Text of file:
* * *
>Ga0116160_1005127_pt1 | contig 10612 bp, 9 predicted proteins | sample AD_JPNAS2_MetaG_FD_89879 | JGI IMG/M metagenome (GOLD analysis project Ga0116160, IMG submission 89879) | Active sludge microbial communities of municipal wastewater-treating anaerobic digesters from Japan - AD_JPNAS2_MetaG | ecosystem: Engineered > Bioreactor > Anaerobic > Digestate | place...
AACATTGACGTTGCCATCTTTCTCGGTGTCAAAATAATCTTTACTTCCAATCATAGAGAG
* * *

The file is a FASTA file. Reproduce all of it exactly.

>Ga0116160_1005127_pt1 | contig 10612 bp, 9 predicted proteins | sample AD_JPNAS2_MetaG_FD_89879 | JGI IMG/M metagenome (GOLD analysis project Ga0116160, IMG submission 89879) | Active sludge microbial communities of municipal wastewater-treating anaerobic digesters from Japan - AD_JPNAS2_MetaG | ecosystem: Engineered > Bioreactor > Anaerobic > Digestate | place...
AACATTGACGTTGCCATCTTTCTCGGTGTCAAAATAATCTTTACTTCCAATCATAGAGAG